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Popular Characters’ Stories Continued – Only on E-book

2013 September 9
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What Really Happened in PeruDo you want to read more about Cassandra Clare’s intriguing character Magnus Bane from both her Mortal Instruments and Infernal Devices series? Are you dying to know more about gorgeously evil Warner, the guy Juliette loves/hates in Tahereh Mafi’s book Unravel Me and its sequel Destroy Me? If so, you’re in luck because a lot of popular authors have written e-novellas, e-novelettes or e-short stories for you to read while you wait for the next print book in the series to be published.

For some reason, I’ve only just realized how many books by my favorite authors are available exclusively in e-book format. I’d say they are the next big trend but I’d be wrong. A number of series have been coming out with e-novellas and e-short stories since at least 2012.

Assassin & the Pirate - Sarah J. MaasThe first e-novellas that I read were the four that were released after Throne of Glass by Sarah J. Maas (2013 Best Fiction for Young Adults). After being lucky enough to get a copy of the sequel Crown of Midnight at BEA in June and reading it immediately, I kept impatiently checking the pub date for the next book in the series. That’s when I found the four novellas (The Assassin and the Pirate Lord, The Assassin and the Desert, The Assassin and the Underworld and The Assassin and the Empire), all set about a year and a half before the events of Throne of Glass, and only available as e-books. All are stand-alone stories that tell how Celaena Sardothien became a feared assassin and ended up imprisoned in the Salt Mines of Endovier.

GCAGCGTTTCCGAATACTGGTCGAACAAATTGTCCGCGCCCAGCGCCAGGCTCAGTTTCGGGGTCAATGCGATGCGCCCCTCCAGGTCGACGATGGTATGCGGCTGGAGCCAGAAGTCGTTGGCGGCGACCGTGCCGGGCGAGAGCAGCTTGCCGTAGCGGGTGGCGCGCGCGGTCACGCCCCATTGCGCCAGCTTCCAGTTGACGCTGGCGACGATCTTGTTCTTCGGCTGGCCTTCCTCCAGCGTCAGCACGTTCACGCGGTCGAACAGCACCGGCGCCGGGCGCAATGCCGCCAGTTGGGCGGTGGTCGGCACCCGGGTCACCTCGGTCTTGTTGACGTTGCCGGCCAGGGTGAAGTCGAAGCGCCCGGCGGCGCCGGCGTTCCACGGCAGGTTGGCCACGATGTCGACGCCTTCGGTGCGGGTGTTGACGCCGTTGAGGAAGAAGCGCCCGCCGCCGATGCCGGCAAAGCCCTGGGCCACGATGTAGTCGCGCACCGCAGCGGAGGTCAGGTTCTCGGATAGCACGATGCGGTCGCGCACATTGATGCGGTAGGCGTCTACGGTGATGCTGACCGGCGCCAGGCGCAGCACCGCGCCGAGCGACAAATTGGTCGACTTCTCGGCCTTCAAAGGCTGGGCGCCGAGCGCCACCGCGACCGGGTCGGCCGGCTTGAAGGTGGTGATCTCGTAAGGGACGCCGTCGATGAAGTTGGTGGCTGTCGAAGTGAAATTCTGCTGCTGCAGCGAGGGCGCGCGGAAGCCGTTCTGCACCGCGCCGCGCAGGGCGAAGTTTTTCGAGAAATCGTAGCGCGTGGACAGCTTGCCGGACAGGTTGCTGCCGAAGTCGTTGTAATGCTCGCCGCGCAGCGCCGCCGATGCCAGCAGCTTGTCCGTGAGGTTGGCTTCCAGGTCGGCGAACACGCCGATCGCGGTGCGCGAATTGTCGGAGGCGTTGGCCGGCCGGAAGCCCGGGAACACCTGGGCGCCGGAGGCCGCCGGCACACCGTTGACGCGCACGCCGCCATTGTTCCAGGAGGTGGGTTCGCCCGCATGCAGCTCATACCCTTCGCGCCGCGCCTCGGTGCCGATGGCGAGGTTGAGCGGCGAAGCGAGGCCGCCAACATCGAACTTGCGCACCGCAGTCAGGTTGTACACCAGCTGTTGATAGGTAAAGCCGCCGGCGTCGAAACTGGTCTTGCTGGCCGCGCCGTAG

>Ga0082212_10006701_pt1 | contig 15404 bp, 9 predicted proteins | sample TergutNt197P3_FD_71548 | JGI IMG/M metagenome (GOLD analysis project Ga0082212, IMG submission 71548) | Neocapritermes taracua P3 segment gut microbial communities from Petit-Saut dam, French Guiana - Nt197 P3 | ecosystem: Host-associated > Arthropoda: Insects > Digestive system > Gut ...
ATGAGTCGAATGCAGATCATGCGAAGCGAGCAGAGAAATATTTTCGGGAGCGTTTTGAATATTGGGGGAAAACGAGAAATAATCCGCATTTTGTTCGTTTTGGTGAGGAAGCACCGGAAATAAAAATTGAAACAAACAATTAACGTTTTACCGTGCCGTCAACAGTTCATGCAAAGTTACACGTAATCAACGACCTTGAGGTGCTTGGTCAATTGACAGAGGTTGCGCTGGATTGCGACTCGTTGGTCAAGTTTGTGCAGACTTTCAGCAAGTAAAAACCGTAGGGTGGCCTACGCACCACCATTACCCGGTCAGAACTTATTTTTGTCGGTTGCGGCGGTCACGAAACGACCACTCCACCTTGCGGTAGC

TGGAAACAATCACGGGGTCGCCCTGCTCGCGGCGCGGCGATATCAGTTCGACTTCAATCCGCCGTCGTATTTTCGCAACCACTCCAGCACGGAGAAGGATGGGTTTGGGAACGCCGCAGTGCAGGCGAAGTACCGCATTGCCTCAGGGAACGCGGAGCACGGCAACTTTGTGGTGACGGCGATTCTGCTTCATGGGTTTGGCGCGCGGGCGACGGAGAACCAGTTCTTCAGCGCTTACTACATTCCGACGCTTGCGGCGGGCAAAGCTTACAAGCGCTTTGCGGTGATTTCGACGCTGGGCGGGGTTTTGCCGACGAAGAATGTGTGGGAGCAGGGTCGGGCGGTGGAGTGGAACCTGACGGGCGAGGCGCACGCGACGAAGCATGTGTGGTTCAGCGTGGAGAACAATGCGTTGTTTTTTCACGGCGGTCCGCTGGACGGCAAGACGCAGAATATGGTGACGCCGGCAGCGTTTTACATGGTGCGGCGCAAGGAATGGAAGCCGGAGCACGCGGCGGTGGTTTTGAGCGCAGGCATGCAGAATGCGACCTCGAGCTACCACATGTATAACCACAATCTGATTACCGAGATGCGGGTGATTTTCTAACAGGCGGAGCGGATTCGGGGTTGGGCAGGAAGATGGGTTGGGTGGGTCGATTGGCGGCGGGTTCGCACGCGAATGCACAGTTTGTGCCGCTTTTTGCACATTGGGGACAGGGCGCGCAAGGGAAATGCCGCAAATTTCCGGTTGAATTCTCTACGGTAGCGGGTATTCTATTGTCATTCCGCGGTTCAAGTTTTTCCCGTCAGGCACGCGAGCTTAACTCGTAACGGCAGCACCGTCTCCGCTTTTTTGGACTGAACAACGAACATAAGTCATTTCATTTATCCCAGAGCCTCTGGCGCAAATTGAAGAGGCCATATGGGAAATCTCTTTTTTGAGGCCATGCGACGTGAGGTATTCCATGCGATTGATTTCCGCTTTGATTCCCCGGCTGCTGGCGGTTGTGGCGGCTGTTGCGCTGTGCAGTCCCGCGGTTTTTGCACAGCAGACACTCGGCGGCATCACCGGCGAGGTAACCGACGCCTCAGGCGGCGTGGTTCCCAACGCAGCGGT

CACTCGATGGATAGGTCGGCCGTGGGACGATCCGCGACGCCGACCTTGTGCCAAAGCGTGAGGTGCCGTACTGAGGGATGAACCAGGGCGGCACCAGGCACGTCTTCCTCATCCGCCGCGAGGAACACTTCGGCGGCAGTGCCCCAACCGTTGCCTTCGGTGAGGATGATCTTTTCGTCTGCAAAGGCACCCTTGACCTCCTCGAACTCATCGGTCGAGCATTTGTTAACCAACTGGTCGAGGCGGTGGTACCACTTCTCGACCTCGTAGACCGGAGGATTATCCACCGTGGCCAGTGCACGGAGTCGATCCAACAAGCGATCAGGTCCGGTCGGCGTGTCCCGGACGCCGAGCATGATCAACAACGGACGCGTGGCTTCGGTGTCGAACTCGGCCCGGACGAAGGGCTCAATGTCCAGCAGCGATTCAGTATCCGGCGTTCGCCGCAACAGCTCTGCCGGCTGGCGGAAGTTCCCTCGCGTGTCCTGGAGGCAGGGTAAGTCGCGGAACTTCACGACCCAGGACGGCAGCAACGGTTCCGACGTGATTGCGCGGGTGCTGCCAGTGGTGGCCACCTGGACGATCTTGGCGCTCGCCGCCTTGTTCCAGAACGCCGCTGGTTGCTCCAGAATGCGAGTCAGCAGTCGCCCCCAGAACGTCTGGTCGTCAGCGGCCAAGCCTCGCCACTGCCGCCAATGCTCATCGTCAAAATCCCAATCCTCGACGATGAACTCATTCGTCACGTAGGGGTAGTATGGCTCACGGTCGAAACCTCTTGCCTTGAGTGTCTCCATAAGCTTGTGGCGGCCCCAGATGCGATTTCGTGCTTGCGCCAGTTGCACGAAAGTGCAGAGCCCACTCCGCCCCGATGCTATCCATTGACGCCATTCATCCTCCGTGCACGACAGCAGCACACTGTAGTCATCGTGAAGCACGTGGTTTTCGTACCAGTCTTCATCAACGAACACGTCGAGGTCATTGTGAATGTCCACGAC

Last Stand of the NY Institute Clare Brennan JohnsonIt was only during the recent publicity for the movie version of Cassandra Clare’s Mortal Instruments that I discovered the ten adventures in The Bane Chronicles featuring Magnus Bane. Each story is to be released exclusively as an e-novella once a month, starting last April through January 2014, and then they will be published all in one in a print version. Sarah Rees Brennan and Maureen Johnson took turns co-authoring nearly all the books with Clare.

The Bane Chronicles series includes (all descriptions are courtesy of the publisher):

1. What Really Happened in Peru by Cassandra Clare and Sarah Rees Brennan – find out why Magnus Bane is banned from Peru.

Runaway Queen Cassandra Clare2. Runaway Queen by Cassandra Clare and Maureen Johnson – Magnus Bane has a royal role in the French Revolution—if the angry mobs don’t spoil his spells.